Motivation and emotion/Book/2015/Dance motivation
What motivates people to dance?
Overview[edit | edit source]
People have been dancing for many generations, over the years the styles have developed and expanded. What is it that motivates people to be unique and to create new moves? What are the motivational forces underlying these individuals need to express themselves through movement? Why do individuals start dancing in the first place?
Is it the children’s decision or do some parents push their children in the direction of dance? This book chapter delves into the motivational forces surrounding peoplesinterest in dance and dancing while also relating these factors back to present motivational theories. Four main motivational theories will be defined and related to dance motivation: mallow's hierarchy of needs, seiner's attribution theory, inventive theory and achievement theory.
The role of motivation[edit | edit source]
What motivates people to dance? While this question may seem simple there is a multitude of answers to this broad question.
What is motivation?[edit | edit source]
The word motivation is derived from the latin word movere, this means 'to move'.
Motivation is the force that energises an individual to induce action and relates to both conscious and unconscious decision making (Parks,L., & Guay, P, P. 2009). Motivational theories have been devised to study how a range of influences effect an individuals motivation (Anselme,P. 2010). Motivation is present in everyday life, you need motivation to do everything from getting out of bed in the morning to exercising or studying. There is a wide range of perspectives in which motivation is derived from, they include;
|Perspective||Motives emerge from…|
|· Environmental incentives
· Brain activation
· Hormonal activity
· Mental events and thoughts
· Ways of thinking guided by exposure to other people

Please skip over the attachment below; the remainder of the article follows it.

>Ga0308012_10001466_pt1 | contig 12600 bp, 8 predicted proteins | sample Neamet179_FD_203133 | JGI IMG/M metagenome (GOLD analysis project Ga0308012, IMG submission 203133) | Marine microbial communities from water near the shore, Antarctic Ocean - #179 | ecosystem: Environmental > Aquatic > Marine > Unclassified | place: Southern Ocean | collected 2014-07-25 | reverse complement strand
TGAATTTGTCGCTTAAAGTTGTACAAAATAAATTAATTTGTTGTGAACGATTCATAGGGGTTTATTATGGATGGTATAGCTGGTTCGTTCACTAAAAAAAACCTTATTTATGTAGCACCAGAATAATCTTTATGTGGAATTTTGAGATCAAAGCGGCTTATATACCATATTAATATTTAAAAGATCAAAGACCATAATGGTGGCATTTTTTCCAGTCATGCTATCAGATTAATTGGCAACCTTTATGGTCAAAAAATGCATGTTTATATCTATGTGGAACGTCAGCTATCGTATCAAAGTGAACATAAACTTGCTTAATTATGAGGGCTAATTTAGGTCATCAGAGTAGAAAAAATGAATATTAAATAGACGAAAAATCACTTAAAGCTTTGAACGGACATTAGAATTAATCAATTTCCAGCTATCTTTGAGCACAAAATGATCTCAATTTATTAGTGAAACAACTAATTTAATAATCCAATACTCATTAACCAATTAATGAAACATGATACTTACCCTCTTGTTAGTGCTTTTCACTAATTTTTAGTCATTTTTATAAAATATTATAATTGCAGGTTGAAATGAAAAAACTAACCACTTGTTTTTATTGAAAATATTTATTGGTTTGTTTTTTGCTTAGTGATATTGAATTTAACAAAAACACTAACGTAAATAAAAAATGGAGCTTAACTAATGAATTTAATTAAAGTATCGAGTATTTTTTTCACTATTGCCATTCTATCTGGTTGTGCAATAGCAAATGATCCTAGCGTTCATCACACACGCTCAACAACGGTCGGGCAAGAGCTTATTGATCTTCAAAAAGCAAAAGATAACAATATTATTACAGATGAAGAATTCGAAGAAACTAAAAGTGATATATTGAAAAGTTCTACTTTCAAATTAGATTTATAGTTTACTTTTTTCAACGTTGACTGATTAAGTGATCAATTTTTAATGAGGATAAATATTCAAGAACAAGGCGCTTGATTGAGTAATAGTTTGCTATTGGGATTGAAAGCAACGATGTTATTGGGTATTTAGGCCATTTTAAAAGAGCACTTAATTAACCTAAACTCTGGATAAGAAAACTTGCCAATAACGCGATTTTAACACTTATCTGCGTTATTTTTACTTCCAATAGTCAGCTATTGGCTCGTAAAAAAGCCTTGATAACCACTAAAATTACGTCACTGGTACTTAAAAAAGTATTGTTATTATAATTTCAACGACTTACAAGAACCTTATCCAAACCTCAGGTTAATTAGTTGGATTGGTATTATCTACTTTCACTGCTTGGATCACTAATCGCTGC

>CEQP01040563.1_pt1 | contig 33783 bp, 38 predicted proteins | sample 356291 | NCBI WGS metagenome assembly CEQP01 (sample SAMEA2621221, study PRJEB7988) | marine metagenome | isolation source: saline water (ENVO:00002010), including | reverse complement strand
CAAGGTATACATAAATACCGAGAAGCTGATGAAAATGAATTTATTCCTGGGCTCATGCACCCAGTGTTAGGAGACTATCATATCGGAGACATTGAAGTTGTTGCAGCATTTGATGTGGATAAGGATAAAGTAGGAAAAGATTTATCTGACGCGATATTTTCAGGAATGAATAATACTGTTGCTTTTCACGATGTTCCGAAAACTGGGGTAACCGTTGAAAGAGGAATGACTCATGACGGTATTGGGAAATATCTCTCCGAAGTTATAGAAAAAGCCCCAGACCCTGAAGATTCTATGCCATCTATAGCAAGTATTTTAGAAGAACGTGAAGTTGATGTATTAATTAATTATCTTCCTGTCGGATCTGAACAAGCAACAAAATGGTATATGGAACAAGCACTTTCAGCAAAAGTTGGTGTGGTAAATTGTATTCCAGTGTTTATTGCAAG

· Groups’ organizations and nations.
· Genes and genetic endowment
· Encouraging the human potential
· Unconscious mental life
What is dance?[edit | edit source]
``What a charming amusement for young people this is, Mr. Darcy! -- There is nothing like dancing after all. -- I consider it as one of the first refinements of polished societies."
``Certainly, Sir; -- and it has the advantage also of being in vogue amongst the less polished societies of the world. -- Every savage can dance." (Austen, 1813)
Definition of dance[edit | edit source]
Dance is a type of performance art, and can be categorised by a large range of factors. These factors include the choreography, type of movements used, historical era, or culture, etc. Not only can dance be divided into categories through these factors, but also by the intentions behind the movement. Such intentions may include; ceremonial, social, romantic, performance or competitive reasons, and many more. The activity of dance promotes a range of benefits to both the individuals psychological and physical well-being (Maraz, A., Király, O.,Urbán, R., Griffiths, M. D., & Demetrovics, Z. 2015). It has been noted in recent research that motivation plays an important role in leasure activities such as dance. Also previous research has focused mainly on the motivation underlying professional dance, it is important that further research be dedicated to the factors relating to recreational dance to discover the possible differential influences of mastery versus performance motivation (Maraz, A., et al. 2015).